Hubby made a box out of Aspen to mount on top of the existing cabinet. The carved work was recycled from an old vanity harp with very decorative moulding which I had bought years ago ($20), thinking I would make a shelf out of it. The edge of one piece of the molding was damaged so we used molding epoxy to shape the end piece.

The new box was attached to the wall, and molding trimwork used at the top and bottom of the old cabinet to make the unit appear as one.

Since the original cabinet had been stained and coated with a protective finish, it had to be sanded down to a point where all the old stain and varnish was completely broken and ready to receive paint. We goofed by not working hard enough at it and the first coat ended up peeling! DON’T SKIP SANDING AND PREPPING!

Danielle Hirsch (formerly of Color Splash) has a video here about cabinet doors. She recommends cleaning, sanding, (and on the show – not this video) priming with an oil-based as the first coat, covered with latex paint.

If you want a protective cover coat, and used latex paint, use a water-based poly (good) or water based varnish (better) – preferably applied with a paint sprayer. If you use an oil based over latex it will yellow the overall look. Oil based varnishes and poly’s also will yellow as they have a natural amber tint.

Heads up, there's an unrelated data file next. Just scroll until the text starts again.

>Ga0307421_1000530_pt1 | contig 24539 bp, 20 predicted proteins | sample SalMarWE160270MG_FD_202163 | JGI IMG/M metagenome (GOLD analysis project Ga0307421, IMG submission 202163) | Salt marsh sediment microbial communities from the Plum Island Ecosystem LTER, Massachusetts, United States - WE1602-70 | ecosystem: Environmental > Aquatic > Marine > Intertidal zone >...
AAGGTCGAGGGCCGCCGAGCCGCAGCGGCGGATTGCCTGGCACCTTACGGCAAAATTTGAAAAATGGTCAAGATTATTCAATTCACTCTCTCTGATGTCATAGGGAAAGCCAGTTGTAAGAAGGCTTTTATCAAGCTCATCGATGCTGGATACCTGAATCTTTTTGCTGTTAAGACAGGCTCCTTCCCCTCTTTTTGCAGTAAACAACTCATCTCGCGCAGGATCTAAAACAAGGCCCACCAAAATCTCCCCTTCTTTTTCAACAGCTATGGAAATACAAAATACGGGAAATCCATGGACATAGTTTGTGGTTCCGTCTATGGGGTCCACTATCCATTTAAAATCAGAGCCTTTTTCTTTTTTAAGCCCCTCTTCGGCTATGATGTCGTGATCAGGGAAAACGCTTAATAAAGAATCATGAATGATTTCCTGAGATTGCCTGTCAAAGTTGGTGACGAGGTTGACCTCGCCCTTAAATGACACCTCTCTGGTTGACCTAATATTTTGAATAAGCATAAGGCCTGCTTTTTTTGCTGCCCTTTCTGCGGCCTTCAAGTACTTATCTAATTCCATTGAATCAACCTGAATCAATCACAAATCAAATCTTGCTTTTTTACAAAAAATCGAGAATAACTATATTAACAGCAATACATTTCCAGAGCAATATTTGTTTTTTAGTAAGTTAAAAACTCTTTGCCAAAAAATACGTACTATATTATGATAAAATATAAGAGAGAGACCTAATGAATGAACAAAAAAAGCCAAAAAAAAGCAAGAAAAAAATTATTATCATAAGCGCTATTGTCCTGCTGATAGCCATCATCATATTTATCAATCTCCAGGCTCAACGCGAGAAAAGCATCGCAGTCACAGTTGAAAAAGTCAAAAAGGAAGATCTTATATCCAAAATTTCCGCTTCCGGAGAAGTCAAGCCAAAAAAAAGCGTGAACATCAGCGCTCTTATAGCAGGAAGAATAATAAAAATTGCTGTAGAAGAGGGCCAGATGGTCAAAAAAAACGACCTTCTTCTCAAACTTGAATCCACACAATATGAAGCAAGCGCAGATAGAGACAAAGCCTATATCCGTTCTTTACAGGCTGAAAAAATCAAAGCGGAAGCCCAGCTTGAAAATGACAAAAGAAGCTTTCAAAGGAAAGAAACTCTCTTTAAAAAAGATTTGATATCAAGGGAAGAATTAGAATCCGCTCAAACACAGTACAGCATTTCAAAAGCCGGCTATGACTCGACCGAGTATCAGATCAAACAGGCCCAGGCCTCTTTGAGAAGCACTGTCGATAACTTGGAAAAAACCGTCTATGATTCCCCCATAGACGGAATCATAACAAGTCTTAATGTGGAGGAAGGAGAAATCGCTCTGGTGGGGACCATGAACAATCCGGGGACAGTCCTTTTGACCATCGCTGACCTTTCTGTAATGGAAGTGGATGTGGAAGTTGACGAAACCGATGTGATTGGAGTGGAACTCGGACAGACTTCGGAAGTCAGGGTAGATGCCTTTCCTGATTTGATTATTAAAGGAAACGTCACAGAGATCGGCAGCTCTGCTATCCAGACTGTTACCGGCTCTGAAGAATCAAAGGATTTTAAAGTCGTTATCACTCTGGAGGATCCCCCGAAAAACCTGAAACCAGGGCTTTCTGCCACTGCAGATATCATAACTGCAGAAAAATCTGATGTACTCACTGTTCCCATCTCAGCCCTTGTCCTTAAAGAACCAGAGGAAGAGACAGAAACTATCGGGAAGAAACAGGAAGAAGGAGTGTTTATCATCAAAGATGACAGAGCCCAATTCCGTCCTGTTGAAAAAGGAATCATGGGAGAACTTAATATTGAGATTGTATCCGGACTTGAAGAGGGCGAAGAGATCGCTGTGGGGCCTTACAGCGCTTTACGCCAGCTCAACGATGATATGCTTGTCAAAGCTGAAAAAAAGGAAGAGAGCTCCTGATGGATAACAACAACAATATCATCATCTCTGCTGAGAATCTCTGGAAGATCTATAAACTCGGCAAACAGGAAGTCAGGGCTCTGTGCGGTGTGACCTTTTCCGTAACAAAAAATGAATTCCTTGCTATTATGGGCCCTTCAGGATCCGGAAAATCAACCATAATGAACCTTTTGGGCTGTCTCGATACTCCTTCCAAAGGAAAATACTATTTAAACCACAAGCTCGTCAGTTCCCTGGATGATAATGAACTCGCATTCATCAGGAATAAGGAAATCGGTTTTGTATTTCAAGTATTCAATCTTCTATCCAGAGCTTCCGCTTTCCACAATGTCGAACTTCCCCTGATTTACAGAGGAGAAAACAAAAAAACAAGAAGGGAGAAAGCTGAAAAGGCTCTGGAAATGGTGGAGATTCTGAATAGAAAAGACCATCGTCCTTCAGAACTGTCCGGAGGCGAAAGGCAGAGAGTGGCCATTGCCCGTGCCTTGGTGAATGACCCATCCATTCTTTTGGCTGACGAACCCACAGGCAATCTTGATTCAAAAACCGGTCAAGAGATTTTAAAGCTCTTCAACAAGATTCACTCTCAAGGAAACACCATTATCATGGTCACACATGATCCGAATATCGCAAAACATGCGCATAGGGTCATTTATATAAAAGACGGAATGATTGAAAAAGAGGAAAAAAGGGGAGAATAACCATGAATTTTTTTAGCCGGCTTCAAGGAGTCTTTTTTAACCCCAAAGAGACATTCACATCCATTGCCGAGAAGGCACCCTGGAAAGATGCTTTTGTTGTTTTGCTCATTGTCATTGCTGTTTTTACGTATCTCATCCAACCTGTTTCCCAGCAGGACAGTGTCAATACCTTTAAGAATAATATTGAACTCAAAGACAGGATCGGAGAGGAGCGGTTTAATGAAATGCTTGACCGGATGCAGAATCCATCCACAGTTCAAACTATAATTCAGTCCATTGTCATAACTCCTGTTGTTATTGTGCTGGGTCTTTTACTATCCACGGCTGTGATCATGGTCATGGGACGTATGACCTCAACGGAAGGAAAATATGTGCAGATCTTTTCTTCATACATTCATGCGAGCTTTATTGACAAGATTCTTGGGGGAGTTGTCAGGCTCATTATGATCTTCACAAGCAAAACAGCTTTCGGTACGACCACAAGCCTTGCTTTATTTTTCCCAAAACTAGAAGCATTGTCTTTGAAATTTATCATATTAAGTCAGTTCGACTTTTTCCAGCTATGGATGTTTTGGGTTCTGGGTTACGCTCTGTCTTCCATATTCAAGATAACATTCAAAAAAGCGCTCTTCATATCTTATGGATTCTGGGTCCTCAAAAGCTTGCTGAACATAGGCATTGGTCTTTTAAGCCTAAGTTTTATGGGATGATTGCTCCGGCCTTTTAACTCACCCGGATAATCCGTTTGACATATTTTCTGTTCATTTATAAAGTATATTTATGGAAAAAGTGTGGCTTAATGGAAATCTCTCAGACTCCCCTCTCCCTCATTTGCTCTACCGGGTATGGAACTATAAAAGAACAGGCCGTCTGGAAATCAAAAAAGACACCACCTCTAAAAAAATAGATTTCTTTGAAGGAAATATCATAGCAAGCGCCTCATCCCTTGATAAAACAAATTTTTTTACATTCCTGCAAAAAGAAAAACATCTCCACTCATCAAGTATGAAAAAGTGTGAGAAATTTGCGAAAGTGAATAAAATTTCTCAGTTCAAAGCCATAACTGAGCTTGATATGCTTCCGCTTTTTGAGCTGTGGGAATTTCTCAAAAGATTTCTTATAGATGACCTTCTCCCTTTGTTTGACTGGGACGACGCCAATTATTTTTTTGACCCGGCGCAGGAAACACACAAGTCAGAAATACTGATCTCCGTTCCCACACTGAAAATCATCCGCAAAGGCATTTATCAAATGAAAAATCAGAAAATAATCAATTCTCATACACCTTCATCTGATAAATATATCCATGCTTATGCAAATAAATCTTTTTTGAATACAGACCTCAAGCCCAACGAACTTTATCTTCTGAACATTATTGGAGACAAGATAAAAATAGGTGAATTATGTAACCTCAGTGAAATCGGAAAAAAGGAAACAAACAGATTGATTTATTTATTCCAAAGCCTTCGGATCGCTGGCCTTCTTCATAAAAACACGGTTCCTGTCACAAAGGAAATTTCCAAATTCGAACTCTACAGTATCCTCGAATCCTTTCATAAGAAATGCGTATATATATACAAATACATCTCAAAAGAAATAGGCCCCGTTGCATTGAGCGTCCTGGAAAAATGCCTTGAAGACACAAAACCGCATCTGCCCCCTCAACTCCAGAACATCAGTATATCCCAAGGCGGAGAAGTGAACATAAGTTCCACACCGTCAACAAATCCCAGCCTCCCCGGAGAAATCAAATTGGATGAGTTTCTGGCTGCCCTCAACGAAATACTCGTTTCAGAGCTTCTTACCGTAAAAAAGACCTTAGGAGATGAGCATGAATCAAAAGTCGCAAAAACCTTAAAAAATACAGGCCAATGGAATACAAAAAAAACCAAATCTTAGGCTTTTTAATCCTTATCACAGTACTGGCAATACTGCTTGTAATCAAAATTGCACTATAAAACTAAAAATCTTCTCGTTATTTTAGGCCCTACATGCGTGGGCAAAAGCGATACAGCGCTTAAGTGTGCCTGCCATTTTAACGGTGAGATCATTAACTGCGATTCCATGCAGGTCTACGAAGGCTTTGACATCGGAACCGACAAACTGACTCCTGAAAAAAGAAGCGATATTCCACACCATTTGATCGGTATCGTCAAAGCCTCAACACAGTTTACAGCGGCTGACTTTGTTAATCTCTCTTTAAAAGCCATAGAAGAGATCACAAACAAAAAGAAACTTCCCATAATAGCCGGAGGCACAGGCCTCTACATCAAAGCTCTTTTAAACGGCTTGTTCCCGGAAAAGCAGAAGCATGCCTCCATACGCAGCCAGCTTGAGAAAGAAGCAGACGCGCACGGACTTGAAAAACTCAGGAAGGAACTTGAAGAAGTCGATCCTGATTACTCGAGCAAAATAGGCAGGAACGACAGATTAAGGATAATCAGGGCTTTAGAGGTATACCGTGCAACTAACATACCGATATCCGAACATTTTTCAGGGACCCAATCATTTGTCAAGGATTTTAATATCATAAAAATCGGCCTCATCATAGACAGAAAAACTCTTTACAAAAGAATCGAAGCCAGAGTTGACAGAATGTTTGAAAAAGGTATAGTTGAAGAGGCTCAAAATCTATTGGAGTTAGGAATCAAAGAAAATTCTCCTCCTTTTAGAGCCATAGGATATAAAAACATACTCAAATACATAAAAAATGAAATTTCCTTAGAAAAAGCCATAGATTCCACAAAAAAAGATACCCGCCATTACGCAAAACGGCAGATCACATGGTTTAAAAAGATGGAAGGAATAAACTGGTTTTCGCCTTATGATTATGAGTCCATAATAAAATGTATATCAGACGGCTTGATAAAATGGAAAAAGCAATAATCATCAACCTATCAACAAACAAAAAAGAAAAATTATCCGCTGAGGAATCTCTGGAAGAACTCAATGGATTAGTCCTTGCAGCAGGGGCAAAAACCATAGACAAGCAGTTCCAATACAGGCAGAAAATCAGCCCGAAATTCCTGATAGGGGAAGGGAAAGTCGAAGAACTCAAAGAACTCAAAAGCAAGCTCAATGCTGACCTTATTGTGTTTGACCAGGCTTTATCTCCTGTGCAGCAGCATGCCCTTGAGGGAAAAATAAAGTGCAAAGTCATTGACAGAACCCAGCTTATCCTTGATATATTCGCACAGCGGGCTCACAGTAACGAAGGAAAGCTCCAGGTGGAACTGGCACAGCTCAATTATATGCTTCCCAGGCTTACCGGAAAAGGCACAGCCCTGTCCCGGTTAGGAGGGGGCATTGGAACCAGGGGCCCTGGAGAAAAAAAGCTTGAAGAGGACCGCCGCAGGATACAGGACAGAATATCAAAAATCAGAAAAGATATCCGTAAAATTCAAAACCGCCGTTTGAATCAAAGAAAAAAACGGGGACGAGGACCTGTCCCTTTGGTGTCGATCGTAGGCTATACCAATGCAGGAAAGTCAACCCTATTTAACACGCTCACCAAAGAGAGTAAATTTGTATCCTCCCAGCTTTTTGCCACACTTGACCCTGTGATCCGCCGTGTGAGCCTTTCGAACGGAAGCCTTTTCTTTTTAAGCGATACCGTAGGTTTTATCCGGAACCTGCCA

I apply latex paint with a foam roller designed for cabinet applications along with a 2″ inch bristle paint brush (to push into the crevices). I like the foam because it leaves no marks when you make the last pass.

In this case the undercoat color was Valspar Waverly Classics – Gull W38006A. The gray was lighter then I wanted the end product which was deliberate as I knew the glaze would darken it somewhat.

Thickly apply the Valspar’s Antiquing Glaze, a black glaze over an area you can work in about 15 minutes (dilute with their clear glaze for longer working time if you need more then 15 minutes) .

With a clean rag (cut up t-shirt), work the glaze into the crevices with a circular motion. The crevices is where you will want the glaze to remain so you remove the glaze from flat surfaces.

If you have removed too much glaze, just reapply with your paintbrush, working it back into the crevices.

The end wipe should be in the direction of the wood. For example the long sides were an even stroke all the way across; the short sides an even stroke. Match the wood grain with your strokes and lift off at the end so there is no end mark with your rag or brush (similar to dragging).

click photo for closeup comparison

Once the second door is finished, the two doors are compared to make sure the glaze looks the same on both doors. That’s why it’s best to have one person to do the project, the amount of pressure, amount removed, will be more consistent.

 
Glazed detail on moulding
Three coats of wipe-on, water based poly with the 2nd coat steel wooled. If this bathroom had a tub/shower, I would have used a different topcoat as the wipe-on poly isn’t extremely durable but will be fine for the light use of this room. 

Want to see more about base moulding and moulding projects? There’s more on the blog right here

Want to see more about cabinets? There’s more on the blog right here….